Malaysian palm oil futures edged up on Friday, lifted by overnight US soyoil markets, but trade was muted as investors waited for an industry report on stocks and output volume in the world’s second-largest producer.
Market players and industry analysts expect Malaysia’s palm production to rise sharply in September and October, as tropical oil palm trees enter a seasonal cycle that encourages growth of fresh fruit.
Stocks at the end of August stood at 1.67 million tonnes, according to the industry regulator, the Malaysian Palm Oil Board. Data for September’s end-stocks, exports and output will be released on October 10.
"Today we opened higher due to the appreciation of bean oil yesterday," said a trader with a foreign commodities brokerage.
"But the market is waiting for further information on palm oil stocks. Without any new leads, the market is just trading in a range," the Kuala Lumpur-based trader added.
By the mid-day break, the benchmark December contract on the Bursa Malaysia Derivatives Exchange had edged up 0.3 per cent to RM2,309 per tonne.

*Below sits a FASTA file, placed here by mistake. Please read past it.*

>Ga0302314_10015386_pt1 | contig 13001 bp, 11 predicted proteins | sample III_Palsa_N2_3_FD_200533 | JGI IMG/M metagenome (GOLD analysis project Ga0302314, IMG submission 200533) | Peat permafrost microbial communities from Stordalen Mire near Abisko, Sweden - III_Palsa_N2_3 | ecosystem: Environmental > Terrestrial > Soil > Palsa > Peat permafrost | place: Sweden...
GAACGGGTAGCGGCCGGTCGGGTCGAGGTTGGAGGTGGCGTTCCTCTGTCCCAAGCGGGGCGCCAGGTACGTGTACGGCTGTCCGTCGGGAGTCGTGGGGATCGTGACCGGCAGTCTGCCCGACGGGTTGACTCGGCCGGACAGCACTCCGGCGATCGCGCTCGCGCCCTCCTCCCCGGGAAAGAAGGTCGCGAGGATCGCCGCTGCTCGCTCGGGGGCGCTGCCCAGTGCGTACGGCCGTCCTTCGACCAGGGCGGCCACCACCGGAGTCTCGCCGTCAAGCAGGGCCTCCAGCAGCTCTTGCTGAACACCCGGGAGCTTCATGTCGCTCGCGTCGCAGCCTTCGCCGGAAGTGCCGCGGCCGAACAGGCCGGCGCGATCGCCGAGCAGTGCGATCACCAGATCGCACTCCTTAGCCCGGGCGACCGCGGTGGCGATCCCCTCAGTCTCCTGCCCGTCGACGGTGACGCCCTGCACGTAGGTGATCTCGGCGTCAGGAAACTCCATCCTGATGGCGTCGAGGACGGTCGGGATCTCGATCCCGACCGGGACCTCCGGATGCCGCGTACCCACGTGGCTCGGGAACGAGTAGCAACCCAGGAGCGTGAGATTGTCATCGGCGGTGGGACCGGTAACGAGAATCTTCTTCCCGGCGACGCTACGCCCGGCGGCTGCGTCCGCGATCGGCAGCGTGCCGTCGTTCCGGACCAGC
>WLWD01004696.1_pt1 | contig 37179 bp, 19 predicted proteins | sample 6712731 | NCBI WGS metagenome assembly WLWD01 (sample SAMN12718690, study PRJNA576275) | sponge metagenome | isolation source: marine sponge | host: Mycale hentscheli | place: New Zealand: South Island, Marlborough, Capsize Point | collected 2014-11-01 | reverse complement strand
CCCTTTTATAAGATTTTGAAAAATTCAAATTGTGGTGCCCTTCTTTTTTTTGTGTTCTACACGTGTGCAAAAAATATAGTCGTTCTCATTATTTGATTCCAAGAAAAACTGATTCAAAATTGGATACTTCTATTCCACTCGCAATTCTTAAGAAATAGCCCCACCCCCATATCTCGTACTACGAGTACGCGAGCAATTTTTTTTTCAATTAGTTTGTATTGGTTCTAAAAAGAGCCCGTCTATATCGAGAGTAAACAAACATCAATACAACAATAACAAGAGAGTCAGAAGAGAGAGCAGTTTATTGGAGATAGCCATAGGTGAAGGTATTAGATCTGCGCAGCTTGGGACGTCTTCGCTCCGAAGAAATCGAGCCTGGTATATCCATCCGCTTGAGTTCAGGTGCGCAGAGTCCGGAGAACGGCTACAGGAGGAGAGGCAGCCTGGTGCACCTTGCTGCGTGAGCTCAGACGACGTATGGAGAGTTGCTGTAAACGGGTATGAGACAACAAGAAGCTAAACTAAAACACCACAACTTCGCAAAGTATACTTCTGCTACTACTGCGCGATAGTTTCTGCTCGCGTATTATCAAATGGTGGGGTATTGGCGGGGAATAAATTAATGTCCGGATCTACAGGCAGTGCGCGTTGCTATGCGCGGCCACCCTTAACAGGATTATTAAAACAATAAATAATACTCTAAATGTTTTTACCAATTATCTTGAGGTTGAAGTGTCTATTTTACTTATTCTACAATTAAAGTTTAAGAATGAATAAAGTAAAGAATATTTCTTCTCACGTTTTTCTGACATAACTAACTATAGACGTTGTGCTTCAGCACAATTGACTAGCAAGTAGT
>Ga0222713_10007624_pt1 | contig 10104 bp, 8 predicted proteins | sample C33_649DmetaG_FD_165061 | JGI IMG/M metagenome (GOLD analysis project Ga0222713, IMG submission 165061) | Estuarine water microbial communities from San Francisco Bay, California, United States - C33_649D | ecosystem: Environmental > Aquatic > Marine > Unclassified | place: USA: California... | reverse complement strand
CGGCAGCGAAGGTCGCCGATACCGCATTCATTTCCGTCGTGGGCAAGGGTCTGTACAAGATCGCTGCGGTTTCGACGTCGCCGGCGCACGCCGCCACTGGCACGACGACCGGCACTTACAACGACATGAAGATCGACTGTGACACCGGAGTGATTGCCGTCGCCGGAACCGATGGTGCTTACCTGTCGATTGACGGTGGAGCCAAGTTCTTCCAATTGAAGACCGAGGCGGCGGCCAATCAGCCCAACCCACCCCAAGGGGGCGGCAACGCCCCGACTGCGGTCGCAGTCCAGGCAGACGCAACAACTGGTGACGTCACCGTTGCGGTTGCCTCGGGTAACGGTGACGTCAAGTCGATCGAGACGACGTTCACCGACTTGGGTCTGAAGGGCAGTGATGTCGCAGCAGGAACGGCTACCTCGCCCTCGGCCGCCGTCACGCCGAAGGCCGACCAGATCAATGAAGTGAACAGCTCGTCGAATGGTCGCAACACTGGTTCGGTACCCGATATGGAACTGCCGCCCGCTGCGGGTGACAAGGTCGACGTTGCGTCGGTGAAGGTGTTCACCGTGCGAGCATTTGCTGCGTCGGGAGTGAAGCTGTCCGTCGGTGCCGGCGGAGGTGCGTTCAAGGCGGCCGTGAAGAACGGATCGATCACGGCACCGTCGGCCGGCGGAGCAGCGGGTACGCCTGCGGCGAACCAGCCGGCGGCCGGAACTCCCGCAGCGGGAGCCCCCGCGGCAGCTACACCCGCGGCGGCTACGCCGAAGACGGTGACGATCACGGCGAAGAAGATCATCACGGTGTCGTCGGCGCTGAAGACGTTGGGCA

Palm has been stuck in rangebound trade for most of the week, leaving prices flat, in line to post a weekly loss of 0.04 per cent.
Total traded volume stood at only 4,514 lots of 25 tonnes each, less than half the average 12,500 lots.
"Without Chinese investors in the market, we’re a bit quiet," the trader added. Chinese markets, including the Dalian Commodities Exchange, are closed for a public holiday and will reopen on October 8.
Technicals showed that the neutral range of Malaysian palm oil had narrowed to RM2,285-RM2,332 per tonne, Reuters market analyst Wang Tao said.
Larger supplies of palm oil could outstrip demand and weigh on prices, which have lost 5.3 per cent so far this year.
Leading vegetable oil analyst Dorab Mistry earlier predicted that a surge in output of global oilseeds could drag palm oil prices to new lows of RM2,000 per tonne in January 2014.
In other markets, Brent crude oil futures fell below US$109 a barrel on Friday on concern that a prolonged US government shutdown would hurt oil demand, but losses were limited as a storm in the Gulf of Mexico curbed supply.
Weaker crude oil prices could shift some demand away from palm oil, which is used as a green alternative to produce biofuels.
In competing vegetable oil markets, the US soyoil contract for December edged down 0.5 per cent in early Asian trade.-- Reuters